After some horrific act, like the mass shooting in Orlando, for example, it always boggles my mind to hear parents ask, “What should we tell our children?”
How about the truth. That seems simple enough.
Whenever my children would ask about something, be it in the news or something they read or heard, I would tell them the truth. If I didn’t know the truth, then I’d help them find the truth. Right?
Never miss a local story.
I ran this past an expert, just to make sure I wasn’t way off base. Dr. Kimberly Langrehr, assistant professor of counseling and educational psychology at the University of Missouri-Kansas City, pretty much agreed.
“Parents do kids a disservice when they over-shelter them and not tell the truth,” said Langrehr, who’s a licensed psychologist. “Truth and the facts are important.”
I hadn’t thought about this part, but she said, “Kids will learn the truth eventually, and then that could discredit the parent.”
The doc and I see eye-to-eye.
Take that dreaded question: Where do babies come from? My oldest never asked. But my younger son, Mr. Inquisitive, definitely asked.
“Babies grow in a woman’s belly,” I told him. That was an easy one. And, for a 4-year-old, it was good enough for a few days. Then he came back and asked, “How does it get in her belly?”
Once I figured out the “it” he was referring to, I said something like, “Well you know that men and women have different body parts? Those parts fit one inside the other. Fluids are exchanged and mix together inside a special area in the woman’s belly. It’s kind of like a plant seed that the woman has, that is watered by fluids the man has. And from that mixture a baby grows inside the belly.”
He thought about it a moment. “Ohhhh …” he said. I figured he got it.
I always thought that silly story about giant storks flying overhead carrying babies in cloth bundles was a heck of a lot scarier than the truth anyway. What if the stork dropped the bundle? Plus, it makes no sense. OK, neither does an old man in a red suit sitting in a deer-driven sleigh. But Santa’s dumping toys, not a baby brother or sister.
When Eric Harris and Dylan Klebold shot and killed 13 people at Columbine High School in 1999, Jordan was 3 years old. I was glued to the television and visibly sad. I remember our conversation like it was yesterday.
“What happened, Mommy?” he asked.
“A group of teenagers were shot and killed today.”
“I don’t know. But police are trying to find out why, and then we will know.”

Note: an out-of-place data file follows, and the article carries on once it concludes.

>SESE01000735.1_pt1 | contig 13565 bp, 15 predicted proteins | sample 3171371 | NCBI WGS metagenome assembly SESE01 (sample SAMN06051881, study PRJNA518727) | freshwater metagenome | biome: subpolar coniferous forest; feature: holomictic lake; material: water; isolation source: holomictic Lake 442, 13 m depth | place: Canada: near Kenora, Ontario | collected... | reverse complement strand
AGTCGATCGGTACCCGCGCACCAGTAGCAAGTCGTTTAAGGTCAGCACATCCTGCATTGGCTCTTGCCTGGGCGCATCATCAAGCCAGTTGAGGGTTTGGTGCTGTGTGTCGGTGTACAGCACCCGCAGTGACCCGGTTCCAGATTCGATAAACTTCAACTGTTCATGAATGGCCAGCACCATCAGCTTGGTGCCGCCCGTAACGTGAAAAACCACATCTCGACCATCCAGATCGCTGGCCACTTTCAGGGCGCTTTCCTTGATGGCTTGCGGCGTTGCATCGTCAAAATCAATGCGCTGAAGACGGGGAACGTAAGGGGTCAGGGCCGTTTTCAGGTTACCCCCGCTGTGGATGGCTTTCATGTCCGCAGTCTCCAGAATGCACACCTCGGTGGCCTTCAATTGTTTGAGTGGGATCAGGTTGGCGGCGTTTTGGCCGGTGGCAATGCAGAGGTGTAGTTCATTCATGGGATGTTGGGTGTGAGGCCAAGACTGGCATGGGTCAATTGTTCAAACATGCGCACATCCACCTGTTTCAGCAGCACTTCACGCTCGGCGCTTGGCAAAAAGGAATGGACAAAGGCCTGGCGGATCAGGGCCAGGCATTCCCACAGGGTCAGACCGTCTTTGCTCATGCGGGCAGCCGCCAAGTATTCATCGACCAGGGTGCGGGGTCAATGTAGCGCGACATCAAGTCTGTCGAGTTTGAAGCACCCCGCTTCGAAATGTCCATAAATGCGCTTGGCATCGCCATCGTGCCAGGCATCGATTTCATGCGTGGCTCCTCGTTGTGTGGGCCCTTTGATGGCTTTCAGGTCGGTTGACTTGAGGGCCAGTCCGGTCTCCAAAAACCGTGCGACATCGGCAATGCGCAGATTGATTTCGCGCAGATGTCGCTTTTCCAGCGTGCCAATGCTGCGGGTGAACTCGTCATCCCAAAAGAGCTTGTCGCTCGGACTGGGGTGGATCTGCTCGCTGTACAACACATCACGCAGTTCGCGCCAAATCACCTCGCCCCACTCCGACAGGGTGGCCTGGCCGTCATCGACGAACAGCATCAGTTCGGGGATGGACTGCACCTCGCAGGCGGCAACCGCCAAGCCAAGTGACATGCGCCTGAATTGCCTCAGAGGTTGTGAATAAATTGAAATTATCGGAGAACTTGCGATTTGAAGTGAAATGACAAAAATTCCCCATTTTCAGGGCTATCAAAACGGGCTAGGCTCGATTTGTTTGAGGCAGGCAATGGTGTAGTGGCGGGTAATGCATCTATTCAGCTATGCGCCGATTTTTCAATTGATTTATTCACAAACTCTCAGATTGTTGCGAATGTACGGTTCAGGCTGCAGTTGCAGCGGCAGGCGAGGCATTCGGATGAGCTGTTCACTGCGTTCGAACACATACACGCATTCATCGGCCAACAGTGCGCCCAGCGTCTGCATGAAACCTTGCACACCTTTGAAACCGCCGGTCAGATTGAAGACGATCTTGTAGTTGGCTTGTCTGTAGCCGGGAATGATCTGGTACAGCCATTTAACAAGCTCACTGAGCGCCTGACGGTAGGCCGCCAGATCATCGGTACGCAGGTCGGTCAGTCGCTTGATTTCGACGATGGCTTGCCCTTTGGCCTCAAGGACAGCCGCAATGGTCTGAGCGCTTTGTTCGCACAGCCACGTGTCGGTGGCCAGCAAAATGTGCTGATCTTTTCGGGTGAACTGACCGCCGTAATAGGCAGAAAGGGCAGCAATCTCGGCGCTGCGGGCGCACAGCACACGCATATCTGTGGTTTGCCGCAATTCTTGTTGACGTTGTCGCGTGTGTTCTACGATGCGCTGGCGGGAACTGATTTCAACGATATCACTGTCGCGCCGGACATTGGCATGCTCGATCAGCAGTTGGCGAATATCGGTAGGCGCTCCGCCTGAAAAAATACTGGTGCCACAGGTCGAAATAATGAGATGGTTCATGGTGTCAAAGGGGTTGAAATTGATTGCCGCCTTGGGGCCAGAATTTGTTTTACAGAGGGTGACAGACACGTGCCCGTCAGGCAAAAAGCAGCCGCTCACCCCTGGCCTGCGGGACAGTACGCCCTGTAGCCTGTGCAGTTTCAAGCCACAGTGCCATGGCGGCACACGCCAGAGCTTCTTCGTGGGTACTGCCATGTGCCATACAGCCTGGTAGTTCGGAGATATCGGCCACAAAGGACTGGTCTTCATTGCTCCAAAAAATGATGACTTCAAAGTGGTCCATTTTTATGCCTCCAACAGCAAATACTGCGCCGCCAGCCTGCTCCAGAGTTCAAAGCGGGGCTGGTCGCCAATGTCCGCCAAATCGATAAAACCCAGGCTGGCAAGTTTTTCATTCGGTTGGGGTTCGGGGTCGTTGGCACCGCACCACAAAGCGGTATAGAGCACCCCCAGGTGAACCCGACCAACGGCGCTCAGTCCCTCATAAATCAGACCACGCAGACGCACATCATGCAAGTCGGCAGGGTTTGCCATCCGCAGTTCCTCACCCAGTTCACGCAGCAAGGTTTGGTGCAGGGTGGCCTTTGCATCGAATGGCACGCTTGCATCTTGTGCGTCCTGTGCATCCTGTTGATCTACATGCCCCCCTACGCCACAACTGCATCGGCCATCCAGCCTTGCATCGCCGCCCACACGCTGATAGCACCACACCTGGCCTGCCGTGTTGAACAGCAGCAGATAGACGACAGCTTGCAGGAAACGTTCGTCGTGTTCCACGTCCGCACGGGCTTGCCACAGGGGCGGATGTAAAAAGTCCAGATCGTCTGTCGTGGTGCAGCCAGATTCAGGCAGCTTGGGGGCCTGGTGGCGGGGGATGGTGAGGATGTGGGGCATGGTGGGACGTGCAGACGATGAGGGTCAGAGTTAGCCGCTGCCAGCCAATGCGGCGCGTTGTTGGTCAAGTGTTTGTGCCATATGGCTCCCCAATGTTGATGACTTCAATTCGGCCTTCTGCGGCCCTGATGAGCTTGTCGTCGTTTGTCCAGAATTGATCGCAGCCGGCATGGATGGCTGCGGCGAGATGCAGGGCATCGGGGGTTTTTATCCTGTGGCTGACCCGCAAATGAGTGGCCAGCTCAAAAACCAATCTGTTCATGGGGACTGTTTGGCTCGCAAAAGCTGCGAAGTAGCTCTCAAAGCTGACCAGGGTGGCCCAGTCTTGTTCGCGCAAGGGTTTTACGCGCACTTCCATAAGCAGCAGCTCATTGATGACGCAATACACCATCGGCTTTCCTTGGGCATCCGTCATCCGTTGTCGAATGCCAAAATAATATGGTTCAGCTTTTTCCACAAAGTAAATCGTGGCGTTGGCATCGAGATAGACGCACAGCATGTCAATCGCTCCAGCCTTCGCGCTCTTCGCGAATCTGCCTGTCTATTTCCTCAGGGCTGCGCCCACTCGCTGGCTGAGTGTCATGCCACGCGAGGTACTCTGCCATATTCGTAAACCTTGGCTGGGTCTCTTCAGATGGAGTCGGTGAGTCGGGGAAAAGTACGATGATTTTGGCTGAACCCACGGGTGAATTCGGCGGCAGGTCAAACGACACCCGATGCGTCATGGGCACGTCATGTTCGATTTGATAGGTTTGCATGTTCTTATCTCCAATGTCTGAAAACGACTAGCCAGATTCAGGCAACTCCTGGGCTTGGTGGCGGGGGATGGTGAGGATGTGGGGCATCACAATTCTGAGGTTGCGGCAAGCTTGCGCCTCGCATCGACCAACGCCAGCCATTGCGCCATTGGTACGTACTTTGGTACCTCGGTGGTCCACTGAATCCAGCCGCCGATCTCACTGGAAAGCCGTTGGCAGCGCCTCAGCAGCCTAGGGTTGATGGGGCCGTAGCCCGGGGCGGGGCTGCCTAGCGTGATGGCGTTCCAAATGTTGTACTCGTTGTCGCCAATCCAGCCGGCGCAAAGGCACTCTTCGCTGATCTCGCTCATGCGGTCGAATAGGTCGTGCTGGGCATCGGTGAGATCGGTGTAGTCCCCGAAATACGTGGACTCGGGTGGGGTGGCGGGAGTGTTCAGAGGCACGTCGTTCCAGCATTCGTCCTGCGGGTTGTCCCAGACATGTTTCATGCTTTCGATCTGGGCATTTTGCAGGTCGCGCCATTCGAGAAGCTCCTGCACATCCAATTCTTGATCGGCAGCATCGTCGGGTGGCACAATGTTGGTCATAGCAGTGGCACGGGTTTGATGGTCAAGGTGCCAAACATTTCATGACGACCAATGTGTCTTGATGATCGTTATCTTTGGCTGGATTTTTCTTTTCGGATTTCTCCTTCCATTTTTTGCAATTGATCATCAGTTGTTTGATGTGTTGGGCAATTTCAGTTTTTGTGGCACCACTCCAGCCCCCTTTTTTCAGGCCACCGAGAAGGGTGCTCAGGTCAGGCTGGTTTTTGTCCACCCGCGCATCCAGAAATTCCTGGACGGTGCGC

“Who did that?”
“Are they coming here?”
“No. Police stopped them.”
He was good with that.
Good thing he’d asked me instead of his dad. His dad would have unloaded a ton more information. He had let the boys know early on that these horrible things were not done by some big, hairy, fanged monster but rather by human beings who look like us but something in their brain did not work and made them do horrific things.
He never wanted the boys thinking that only ugly monsters did ugly things.
And neither of us wanted our children growing up thinking everything was candy canes, warm baths and perfume. Some things taste nasty, cause pain and stink. They needed to know that.
Jordan was 11 when 32 people were shot to death at Virginia Tech. His brother was 16. By that time, our family conversation was far more detailed. Both had seen the news and were able to process the information and express their opinions on the tragedy. I could be wrong, but I think that was because of the honest conversations we’d always had with them.
See, we can’t protect our children from everything, nor should we. My job as a parent is to inform them about the good, the bad and the dangerous. To prepare them so they can protect themselves. At some point they leave the nest. I’m thinking, if my guys are not prepared they will be overwhelmed, confused, easily influenced or worse.
Those things could happen anyway, but, heck, I figure if they know what’s out there at least they will have a solid starting place.
So while I hate those tips on how to talk to your child, if I were pressed to share advice, it would be this: Follow your kid’s lead, and for goodness’ sake, tell your kid the truth.